Eye On Boise

Beer, wine tax increase introduced

Keith Allred, a former Harvard professor who heads the Idaho good-government group The Common Interest, proposes legislation to raise Idaho's beer and wine taxes to fund substance abuse treatment. The taxes haven't been raised in more than 40 years, and are imposed by volume, not price. The House Revenue & Taxation Committee voted 10-8 to introduce the bill. (Betsy Russell / The Spokesman-Review)
Keith Allred, a former Harvard professor who heads the Idaho good-government group The Common Interest, proposes legislation to raise Idaho's beer and wine taxes to fund substance abuse treatment. The taxes haven't been raised in more than 40 years, and are imposed by volume, not price. The House Revenue & Taxation Committee voted 10-8 to introduce the bill. (Betsy Russell / The Spokesman-Review)

It was a close 10-8 vote, but the House Revenue & Taxation Committee has agreed to introduce legislation that would hike Idaho's beer and wine taxes - which haven't been increased in more than 40 years - more than threefold to provide a stable funding source for substance abuse treatment. Keith Allred, head of The Common Interest, a good-government group, estimated that the higher tax would cost the purchaser of a weekly six-pack about 91 cents more a month. Idaho currently spends about $19 million annually on substance abuse treatment, Allred told the panel. "We're just suggesting that some of that ought to be offset by those who drink alcohol."

Rep. Lenore Barrett, R-Challis, said, "To me this is a tax, a tax increase that's selective. This is not the time to be increasing taxes. I don't drink any more, but I'm gonna be driven to drink if we don't straighten up in the Legislature. This is not an illegal business. ... I just think they're paying fair taxes now and I don't see any reason to increase it." Allred said the beer tax, which is imposed per gallon and hasn't risen since 1961, and the wine tax, also on volume and not raised since 1971, would have to go up much more to have the same purchasing power as when they were imposed. He also proposed switching to a percentage tax on price, rather than on volume, so such slippage wouldn't happen again. Rep. Ken Roberts, R-Donnelly, questioned whether that approach would target buyers of the priciest products to pay for abuse by purchasers of the cheap stuff, but Allred, a former Harvard professor, said it evens out.  The 5 or 10 percent of alcohol drinkers who drink the most account for 70 to 80 percent of the alcohol consumed, he said. "So the beer tax and the wine tax turns out to be borne primarily by those who abuse it."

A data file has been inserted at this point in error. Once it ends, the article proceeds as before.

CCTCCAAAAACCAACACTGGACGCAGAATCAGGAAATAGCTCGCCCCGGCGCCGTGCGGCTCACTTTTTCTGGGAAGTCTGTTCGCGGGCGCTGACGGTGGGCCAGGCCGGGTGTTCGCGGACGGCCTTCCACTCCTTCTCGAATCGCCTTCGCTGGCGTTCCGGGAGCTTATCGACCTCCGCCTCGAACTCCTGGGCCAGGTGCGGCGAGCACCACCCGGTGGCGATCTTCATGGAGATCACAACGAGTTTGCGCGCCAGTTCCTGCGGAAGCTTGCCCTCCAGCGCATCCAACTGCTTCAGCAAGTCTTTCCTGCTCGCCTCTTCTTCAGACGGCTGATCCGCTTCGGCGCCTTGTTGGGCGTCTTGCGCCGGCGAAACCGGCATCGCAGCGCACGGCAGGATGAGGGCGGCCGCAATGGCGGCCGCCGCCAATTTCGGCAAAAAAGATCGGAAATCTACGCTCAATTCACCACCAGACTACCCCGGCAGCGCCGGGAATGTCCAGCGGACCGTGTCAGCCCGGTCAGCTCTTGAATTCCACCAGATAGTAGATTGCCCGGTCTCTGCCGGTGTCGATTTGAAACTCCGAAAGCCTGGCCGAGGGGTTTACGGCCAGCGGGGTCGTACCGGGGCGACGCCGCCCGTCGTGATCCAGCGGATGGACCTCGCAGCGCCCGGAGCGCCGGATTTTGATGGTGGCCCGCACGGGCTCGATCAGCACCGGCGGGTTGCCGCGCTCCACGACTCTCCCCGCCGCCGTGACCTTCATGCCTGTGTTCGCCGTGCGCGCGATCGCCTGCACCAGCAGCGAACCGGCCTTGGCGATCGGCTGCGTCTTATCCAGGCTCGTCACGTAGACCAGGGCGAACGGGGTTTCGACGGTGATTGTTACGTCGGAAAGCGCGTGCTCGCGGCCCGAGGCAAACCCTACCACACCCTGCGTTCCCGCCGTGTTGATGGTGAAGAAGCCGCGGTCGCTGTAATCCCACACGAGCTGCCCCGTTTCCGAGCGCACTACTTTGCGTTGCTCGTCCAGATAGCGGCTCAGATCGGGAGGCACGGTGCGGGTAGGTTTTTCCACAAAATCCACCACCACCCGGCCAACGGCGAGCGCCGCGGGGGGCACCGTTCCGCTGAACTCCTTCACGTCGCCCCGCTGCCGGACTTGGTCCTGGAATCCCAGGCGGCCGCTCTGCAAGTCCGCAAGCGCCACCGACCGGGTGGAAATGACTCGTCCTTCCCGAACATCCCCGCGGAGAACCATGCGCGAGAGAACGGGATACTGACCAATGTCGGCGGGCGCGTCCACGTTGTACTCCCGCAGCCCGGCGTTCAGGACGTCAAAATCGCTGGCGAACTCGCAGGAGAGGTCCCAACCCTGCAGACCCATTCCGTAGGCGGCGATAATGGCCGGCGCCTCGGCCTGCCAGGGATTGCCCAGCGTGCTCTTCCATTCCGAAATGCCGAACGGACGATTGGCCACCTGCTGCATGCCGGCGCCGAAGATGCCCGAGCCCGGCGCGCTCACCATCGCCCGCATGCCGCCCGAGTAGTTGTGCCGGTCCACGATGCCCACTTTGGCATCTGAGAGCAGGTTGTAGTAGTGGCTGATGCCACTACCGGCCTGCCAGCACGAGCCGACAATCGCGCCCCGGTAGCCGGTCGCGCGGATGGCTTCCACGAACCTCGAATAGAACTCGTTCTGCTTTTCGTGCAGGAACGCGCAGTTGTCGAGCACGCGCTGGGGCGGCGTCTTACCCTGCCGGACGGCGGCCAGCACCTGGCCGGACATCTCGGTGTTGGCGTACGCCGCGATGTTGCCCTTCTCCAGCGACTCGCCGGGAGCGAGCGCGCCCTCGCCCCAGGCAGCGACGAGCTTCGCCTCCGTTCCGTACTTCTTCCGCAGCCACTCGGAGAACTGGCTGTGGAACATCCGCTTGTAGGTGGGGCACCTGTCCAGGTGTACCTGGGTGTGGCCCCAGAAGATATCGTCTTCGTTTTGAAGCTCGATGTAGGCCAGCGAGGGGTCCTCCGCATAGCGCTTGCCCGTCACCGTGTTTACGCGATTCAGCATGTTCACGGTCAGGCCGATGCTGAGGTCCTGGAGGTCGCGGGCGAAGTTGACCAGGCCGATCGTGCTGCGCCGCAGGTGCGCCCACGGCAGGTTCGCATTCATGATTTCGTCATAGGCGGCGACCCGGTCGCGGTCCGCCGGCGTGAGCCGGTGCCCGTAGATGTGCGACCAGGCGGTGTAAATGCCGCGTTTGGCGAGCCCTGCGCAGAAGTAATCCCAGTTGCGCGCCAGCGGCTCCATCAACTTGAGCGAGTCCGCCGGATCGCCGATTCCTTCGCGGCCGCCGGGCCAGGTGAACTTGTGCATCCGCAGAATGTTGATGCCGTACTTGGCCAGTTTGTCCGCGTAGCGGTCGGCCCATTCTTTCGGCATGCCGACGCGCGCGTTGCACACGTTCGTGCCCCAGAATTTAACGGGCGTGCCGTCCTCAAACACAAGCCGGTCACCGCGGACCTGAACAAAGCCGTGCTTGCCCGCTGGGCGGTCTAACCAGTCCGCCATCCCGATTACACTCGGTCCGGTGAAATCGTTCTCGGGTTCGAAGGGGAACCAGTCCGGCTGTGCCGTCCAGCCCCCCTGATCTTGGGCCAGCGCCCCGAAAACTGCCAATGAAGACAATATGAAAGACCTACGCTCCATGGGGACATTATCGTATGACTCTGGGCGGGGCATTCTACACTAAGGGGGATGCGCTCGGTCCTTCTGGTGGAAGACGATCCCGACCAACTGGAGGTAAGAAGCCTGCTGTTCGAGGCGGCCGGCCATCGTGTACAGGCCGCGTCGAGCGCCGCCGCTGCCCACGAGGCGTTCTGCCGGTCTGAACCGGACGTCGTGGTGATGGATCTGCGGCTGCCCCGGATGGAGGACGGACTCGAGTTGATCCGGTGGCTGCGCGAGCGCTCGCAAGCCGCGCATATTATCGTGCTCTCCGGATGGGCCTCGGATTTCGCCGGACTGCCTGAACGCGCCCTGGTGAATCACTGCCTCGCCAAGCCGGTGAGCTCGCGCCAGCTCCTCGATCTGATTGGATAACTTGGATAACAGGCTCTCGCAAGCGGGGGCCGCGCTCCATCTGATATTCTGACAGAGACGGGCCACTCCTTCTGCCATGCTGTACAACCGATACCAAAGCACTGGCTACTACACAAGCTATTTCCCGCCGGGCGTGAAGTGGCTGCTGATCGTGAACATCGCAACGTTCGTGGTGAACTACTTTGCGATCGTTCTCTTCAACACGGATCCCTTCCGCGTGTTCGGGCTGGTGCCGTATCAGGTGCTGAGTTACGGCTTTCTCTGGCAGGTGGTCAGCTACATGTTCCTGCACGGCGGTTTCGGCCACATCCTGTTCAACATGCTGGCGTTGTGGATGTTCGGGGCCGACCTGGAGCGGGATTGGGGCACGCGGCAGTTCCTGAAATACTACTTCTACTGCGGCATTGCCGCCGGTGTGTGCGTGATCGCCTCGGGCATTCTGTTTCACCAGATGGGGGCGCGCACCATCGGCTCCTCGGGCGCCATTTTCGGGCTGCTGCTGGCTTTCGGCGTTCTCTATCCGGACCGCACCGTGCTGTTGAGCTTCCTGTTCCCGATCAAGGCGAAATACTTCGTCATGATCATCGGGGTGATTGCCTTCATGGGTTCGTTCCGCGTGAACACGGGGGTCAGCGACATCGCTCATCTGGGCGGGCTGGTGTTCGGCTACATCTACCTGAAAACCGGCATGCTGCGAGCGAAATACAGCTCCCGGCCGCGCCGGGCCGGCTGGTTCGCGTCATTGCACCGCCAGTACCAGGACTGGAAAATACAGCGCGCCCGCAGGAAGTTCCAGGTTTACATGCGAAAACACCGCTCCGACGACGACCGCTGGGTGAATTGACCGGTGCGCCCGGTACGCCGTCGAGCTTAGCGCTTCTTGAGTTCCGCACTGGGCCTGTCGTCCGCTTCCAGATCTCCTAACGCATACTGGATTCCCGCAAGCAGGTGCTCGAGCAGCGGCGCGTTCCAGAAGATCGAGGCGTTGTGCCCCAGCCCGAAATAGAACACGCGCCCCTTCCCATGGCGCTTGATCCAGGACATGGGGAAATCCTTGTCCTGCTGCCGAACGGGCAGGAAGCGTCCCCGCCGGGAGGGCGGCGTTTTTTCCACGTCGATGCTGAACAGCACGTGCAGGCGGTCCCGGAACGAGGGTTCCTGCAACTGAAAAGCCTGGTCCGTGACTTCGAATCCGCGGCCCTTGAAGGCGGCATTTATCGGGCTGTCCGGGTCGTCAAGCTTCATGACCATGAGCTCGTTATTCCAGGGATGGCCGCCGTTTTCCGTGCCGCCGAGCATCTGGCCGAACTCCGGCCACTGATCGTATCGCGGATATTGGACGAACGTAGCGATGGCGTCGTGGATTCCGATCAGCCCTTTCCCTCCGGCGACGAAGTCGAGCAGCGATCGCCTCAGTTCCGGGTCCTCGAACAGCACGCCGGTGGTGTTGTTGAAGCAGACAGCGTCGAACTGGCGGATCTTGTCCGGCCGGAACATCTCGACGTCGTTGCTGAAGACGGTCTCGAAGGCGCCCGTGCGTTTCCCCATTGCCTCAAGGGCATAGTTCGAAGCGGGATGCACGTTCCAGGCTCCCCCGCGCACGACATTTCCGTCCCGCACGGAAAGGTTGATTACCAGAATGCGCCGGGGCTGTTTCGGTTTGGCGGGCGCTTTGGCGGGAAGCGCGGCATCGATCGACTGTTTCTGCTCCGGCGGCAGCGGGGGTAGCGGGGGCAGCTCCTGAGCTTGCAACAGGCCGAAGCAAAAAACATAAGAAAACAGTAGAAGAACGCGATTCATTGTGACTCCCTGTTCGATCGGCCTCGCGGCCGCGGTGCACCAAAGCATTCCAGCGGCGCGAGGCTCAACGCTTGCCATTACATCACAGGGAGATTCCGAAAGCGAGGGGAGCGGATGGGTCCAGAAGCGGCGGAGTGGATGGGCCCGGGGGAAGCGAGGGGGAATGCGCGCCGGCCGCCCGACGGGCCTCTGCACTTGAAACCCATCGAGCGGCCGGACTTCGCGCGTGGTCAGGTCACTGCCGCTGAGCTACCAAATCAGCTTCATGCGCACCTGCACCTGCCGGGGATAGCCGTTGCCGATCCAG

Rep. Jim Clark, R-Hayden Lake, said just because the tax hasn't been raised in more than 40 years is no reason to raise it, when another state tax, the kilowatt-hour tax, hasn't been raised in 70 years. "Why don't you just go after that instead?" he asked Allred. Allred responded, "The policy purposes ... are quite different." Clark moved to return the bill to sponsor rather than introduce it, but the motion failed, 8-10. The committee then voted 12-6 to introduce the bill and allow full hearings on it. Chairman Dennis Lake, R-Blackfoot, noted that when he co-sponsored a similar bill several years ago, it didn't even get introduced. "There seems to be more support," he said. "I think it needs to be done." Click below to see who voted which way.

How they voted
The first motion, to kill the bill, failed 8-10. Here's the breakdown:
Voting yes: Reps. Barrett, Moyle, Raybould, Roberts, Schaefer, Clark, Harwood and Hart.
Voting no: Reps. Lake, Collins, L. Smith, J. Wood, Bedke, Sayler, Killen, Ruchti, Burgoyne and Rusche.
The second motion, to introduce the bill, passed 12-6:
Voting yes: Reps. Lake, Collins, Raybould, Smith, Wood, Bedke, Harwood, Sayler, Killen, Ruchti, Burgoyne and Rusche.
Voting no: Reps. Barrett, Moyle, Roberts, Schaefer, Clark and Hart.




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